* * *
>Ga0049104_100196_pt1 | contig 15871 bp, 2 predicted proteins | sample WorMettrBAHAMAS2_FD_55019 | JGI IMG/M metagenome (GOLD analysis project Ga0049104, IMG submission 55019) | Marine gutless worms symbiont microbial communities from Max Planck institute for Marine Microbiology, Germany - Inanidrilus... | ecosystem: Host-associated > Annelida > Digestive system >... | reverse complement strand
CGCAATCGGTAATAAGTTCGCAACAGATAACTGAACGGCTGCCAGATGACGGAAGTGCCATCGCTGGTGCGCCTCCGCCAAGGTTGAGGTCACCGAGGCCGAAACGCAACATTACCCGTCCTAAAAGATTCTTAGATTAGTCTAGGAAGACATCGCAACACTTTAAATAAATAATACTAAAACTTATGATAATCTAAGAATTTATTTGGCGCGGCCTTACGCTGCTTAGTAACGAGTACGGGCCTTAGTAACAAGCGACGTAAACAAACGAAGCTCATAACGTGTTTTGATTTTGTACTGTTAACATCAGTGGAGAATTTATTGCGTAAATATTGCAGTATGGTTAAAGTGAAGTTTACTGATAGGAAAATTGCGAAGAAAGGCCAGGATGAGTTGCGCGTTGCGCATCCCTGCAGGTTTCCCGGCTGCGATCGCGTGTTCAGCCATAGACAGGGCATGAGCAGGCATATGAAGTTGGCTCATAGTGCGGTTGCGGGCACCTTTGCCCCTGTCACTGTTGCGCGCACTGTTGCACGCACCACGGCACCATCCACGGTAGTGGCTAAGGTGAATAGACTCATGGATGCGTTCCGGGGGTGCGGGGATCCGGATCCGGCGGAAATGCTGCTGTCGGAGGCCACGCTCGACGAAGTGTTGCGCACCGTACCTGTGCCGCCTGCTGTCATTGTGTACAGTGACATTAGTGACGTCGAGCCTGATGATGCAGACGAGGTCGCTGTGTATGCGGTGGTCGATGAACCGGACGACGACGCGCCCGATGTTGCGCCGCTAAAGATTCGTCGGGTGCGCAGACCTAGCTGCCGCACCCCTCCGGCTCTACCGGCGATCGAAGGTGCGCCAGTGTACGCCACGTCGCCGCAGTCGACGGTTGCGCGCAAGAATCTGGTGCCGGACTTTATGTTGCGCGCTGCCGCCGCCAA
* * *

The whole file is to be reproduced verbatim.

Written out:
>Ga0049104_100196_pt1 | contig 15871 bp, 2 predicted proteins | sample WorMettrBAHAMAS2_FD_55019 | JGI IMG/M metagenome (GOLD analysis project Ga0049104, IMG submission 55019) | Marine gutless worms symbiont microbial communities from Max Planck institute for Marine Microbiology, Germany - Inanidrilus... | ecosystem: Host-associated > Annelida > Digestive system >... | reverse complement strand
CGCAATCGGTAATAAGTTCGCAACAGATAACTGAACGGCTGCCAGATGACGGAAGTGCCATCGCTGGTGCGCCTCCGCCAAGGTTGAGGTCACCGAGGCCGAAACGCAACATTACCCGTCCTAAAAGATTCTTAGATTAGTCTAGGAAGACATCGCAACACTTTAAATAAATAATACTAAAACTTATGATAATCTAAGAATTTATTTGGCGCGGCCTTACGCTGCTTAGTAACGAGTACGGGCCTTAGTAACAAGCGACGTAAACAAACGAAGCTCATAACGTGTTTTGATTTTGTACTGTTAACATCAGTGGAGAATTTATTGCGTAAATATTGCAGTATGGTTAAAGTGAAGTTTACTGATAGGAAAATTGCGAAGAAAGGCCAGGATGAGTTGCGCGTTGCGCATCCCTGCAGGTTTCCCGGCTGCGATCGCGTGTTCAGCCATAGACAGGGCATGAGCAGGCATATGAAGTTGGCTCATAGTGCGGTTGCGGGCACCTTTGCCCCTGTCACTGTTGCGCGCACTGTTGCACGCACCACGGCACCATCCACGGTAGTGGCTAAGGTGAATAGACTCATGGATGCGTTCCGGGGGTGCGGGGATCCGGATCCGGCGGAAATGCTGCTGTCGGAGGCCACGCTCGACGAAGTGTTGCGCACCGTACCTGTGCCGCCTGCTGTCATTGTGTACAGTGACATTAGTGACGTCGAGCCTGATGATGCAGACGAGGTCGCTGTGTATGCGGTGGTCGATGAACCGGACGACGACGCGCCCGATGTTGCGCCGCTAAAGATTCGTCGGGTGCGCAGACCTAGCTGCCGCACCCCTCCGGCTCTACCGGCGATCGAAGGTGCGCCAGTGTACGCCACGTCGCCGCAGTCGACGGTTGCGCGCAAGAATCTGGTGCCGGACTTTATGTTGCGCGCTGCCGCCGCCAA